What is customer loyalty? How would you define it?
This one question sparked heated debate, both in the boardroom and in the bar. The most fundamental point of contention is whether customer ‘retention’ is truly achievable, or whether brands / retailers should refocus on engagement and experience as a path to building valuable customer relationships.
The future of customer retention is upon us and as we emerge from nearly 18 months of atypical lifestyles, it becomes more and more clear with each passing day that people are embracing new buying habits and refine their preference for specific communication channels and payment methods.
People are also increasingly thinking about the retailers they frequent, carefully measuring brand values ââto align with their personal values. This review process is fueled by a subjective element where consumers listen to the news, scroll through Twitter and Reddit, and chat with their friends to address the latest post or supported cause that might change their perception of a favorite brand.
The debate over whether loyalty is an achievable goal over a sustainable period of time is not surprising in a world that generates news at a breakneck pace and where consumer behavior is mercurial to the point of almost being unpredictable. The customer retention debate has gone beyond mere curiosity in its importance and has important implications for the future of your business.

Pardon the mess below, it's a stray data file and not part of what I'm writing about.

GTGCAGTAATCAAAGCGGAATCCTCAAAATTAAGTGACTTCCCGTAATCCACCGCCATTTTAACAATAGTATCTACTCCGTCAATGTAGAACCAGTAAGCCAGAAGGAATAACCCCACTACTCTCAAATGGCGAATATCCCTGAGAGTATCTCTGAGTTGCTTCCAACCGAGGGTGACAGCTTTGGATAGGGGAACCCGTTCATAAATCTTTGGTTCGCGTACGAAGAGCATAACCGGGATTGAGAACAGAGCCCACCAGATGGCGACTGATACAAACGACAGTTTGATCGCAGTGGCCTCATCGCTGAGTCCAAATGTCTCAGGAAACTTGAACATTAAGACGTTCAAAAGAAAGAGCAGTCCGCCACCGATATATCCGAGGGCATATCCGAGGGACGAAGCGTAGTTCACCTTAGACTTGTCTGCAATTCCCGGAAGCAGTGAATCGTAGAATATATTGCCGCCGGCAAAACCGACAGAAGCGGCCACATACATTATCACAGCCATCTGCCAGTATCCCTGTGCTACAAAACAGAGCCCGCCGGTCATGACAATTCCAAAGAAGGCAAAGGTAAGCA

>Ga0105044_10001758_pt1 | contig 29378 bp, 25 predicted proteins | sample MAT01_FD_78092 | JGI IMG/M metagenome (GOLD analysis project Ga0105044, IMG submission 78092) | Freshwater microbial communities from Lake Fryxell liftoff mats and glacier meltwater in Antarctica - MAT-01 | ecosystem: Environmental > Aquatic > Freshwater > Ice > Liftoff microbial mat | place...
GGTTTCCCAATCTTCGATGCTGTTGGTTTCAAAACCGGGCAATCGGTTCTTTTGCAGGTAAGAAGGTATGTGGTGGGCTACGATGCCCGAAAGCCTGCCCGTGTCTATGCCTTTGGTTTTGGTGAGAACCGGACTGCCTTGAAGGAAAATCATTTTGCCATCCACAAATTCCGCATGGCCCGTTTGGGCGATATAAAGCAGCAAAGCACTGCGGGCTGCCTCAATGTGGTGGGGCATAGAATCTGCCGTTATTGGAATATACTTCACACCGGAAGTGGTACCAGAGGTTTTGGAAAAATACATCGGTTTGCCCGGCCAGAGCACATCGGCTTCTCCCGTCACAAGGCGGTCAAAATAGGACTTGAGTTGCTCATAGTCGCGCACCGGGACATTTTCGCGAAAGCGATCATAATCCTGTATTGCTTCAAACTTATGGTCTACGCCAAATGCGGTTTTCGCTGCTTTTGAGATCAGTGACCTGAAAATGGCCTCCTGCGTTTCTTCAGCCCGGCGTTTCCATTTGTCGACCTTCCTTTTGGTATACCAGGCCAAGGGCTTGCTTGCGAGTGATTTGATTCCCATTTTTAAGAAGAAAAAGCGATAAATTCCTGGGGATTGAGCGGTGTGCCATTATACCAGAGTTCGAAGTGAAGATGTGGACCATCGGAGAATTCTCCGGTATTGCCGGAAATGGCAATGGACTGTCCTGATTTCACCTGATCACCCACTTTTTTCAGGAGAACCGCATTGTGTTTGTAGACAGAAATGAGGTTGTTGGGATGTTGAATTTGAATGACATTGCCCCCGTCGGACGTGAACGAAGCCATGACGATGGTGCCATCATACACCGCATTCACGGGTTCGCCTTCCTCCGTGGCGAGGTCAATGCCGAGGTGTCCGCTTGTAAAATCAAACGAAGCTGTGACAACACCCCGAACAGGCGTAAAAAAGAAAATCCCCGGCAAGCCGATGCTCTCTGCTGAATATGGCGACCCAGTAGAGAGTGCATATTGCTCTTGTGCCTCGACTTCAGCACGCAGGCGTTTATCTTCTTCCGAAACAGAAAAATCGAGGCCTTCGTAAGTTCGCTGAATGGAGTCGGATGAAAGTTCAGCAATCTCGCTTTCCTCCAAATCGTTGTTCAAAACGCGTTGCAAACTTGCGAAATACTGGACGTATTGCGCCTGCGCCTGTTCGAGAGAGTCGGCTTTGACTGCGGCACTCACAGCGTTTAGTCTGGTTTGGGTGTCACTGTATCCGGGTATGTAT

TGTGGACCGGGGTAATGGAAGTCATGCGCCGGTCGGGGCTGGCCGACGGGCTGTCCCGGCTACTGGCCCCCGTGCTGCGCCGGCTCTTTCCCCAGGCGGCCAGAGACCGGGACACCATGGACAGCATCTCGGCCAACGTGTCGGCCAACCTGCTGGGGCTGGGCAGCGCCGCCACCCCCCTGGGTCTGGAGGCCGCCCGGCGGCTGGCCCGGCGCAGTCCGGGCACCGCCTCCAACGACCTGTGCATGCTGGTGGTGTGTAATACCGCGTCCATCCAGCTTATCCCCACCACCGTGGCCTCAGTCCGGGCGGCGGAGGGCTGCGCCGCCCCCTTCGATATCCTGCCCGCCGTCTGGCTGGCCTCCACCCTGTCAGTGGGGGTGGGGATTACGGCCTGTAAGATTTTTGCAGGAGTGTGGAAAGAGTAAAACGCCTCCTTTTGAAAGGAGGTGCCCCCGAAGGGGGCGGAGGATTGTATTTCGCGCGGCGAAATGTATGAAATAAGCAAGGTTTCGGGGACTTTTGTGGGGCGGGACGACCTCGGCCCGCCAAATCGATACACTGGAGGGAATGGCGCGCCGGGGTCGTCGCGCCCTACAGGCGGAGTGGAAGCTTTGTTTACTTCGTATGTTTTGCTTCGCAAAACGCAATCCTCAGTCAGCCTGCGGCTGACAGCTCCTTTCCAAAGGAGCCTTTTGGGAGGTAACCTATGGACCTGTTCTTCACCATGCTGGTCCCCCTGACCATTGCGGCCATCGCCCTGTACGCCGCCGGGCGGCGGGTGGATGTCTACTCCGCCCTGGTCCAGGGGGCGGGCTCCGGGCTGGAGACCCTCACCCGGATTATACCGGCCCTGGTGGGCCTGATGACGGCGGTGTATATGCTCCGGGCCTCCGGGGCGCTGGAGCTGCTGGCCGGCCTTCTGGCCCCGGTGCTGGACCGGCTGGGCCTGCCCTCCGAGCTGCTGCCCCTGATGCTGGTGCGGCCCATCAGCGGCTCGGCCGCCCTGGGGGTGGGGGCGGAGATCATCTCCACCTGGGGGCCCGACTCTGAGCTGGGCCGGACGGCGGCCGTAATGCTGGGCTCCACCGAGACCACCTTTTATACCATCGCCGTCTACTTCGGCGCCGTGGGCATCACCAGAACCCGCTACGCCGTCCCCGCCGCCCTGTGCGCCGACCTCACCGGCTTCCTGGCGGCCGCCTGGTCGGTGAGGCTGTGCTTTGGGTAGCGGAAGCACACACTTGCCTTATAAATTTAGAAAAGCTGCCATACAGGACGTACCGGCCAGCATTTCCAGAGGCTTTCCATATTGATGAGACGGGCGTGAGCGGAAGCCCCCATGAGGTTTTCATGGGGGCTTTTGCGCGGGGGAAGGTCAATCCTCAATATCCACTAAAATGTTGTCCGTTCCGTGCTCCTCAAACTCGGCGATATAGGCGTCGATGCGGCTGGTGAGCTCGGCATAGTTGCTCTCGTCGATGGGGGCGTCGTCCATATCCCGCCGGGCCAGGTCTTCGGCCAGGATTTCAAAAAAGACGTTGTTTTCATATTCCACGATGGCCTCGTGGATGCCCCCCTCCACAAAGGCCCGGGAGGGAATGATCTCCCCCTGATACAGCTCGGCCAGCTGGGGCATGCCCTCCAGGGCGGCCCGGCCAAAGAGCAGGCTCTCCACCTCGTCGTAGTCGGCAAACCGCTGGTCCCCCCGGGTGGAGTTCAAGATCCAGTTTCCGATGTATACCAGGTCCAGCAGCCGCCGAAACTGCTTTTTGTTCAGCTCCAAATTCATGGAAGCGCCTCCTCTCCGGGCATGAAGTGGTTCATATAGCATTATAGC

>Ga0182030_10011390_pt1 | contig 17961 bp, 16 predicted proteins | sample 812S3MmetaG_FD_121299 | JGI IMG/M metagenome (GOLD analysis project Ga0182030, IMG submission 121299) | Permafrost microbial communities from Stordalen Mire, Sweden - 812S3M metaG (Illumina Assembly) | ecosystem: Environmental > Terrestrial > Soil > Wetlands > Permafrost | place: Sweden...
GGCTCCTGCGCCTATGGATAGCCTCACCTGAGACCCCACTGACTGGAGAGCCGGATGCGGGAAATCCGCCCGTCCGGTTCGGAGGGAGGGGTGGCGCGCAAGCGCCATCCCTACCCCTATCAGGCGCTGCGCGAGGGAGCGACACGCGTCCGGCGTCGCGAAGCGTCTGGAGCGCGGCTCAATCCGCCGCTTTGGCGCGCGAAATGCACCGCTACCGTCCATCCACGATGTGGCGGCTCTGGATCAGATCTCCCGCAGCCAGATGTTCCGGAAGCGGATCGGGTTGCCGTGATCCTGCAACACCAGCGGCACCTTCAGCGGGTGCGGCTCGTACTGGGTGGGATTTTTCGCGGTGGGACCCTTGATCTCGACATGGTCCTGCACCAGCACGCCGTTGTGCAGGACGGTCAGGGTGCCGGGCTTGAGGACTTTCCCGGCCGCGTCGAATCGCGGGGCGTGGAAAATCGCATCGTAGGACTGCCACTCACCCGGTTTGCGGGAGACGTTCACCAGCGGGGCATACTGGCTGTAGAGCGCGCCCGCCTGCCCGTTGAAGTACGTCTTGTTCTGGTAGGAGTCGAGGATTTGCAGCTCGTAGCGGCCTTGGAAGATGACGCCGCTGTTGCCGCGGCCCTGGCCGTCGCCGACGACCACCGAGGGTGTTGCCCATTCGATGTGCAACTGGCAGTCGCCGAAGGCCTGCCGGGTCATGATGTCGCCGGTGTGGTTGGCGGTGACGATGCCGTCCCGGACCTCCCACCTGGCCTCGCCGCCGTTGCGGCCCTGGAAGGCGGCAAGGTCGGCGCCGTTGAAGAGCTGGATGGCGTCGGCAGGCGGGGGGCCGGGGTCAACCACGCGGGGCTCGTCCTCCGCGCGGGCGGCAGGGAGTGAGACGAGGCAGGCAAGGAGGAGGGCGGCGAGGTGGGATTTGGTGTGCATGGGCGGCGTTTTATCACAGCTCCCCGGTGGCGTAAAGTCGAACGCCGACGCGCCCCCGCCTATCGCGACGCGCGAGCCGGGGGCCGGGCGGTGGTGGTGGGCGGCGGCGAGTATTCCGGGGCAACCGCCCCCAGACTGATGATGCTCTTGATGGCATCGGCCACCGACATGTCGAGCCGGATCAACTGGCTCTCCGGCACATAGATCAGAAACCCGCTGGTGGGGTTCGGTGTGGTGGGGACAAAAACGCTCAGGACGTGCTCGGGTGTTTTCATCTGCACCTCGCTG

Now is the time to redefine what loyalty means to your organization
The experts in consumer engagement and retention at Exchange Solutions know very well how the concept of consumer retention and value exchange can be misinterpreted across an organization. Mike Hughes, CEO of Exchange Solutions, explains why this concept motivates their corporate mission.
âThe concept of optimizing the exchange of value within a loyalty framework, formal or informal, is essential to successfully achieve the goals of consumer engagement and financial growth for your organization. Creating an optimized exchange of value requires understanding the current behaviors and interests of an individual consumer, identifying additional actions that they could take, and presenting an economically sound and attractive incentive that offers benefits. value to the consumer while ensuring an incremental and profitable transaction for the retailer. This is how we create win-win experiences for consumers and retailers â
All the talk about becoming customer centric has led to the point where customer retention is no longer an option, but a skill necessary for the survival of the business. It’s time to see your customers as your most important asset and take a clear view of how you plan to build trusting relationships with them for the long haul. The mantra “build it and they will come” is more easily applicable to loyalty marketing than to baseball.
The value exchange described by Mike Hughes means that when you take the right approach for your brand, customers will be delighted. In turn, they will reward you with additional visits and sales, while investors and shareholders will reward you with increased market value. You could even increase your annual incentive pay in the process, so everyone wins if you successfully redefine loyalty in your business.
How do you get started on the path to creating your own vision for customer retention in the future? You can start by checking whether your business is focusing on the big or the small “L” of loyalty.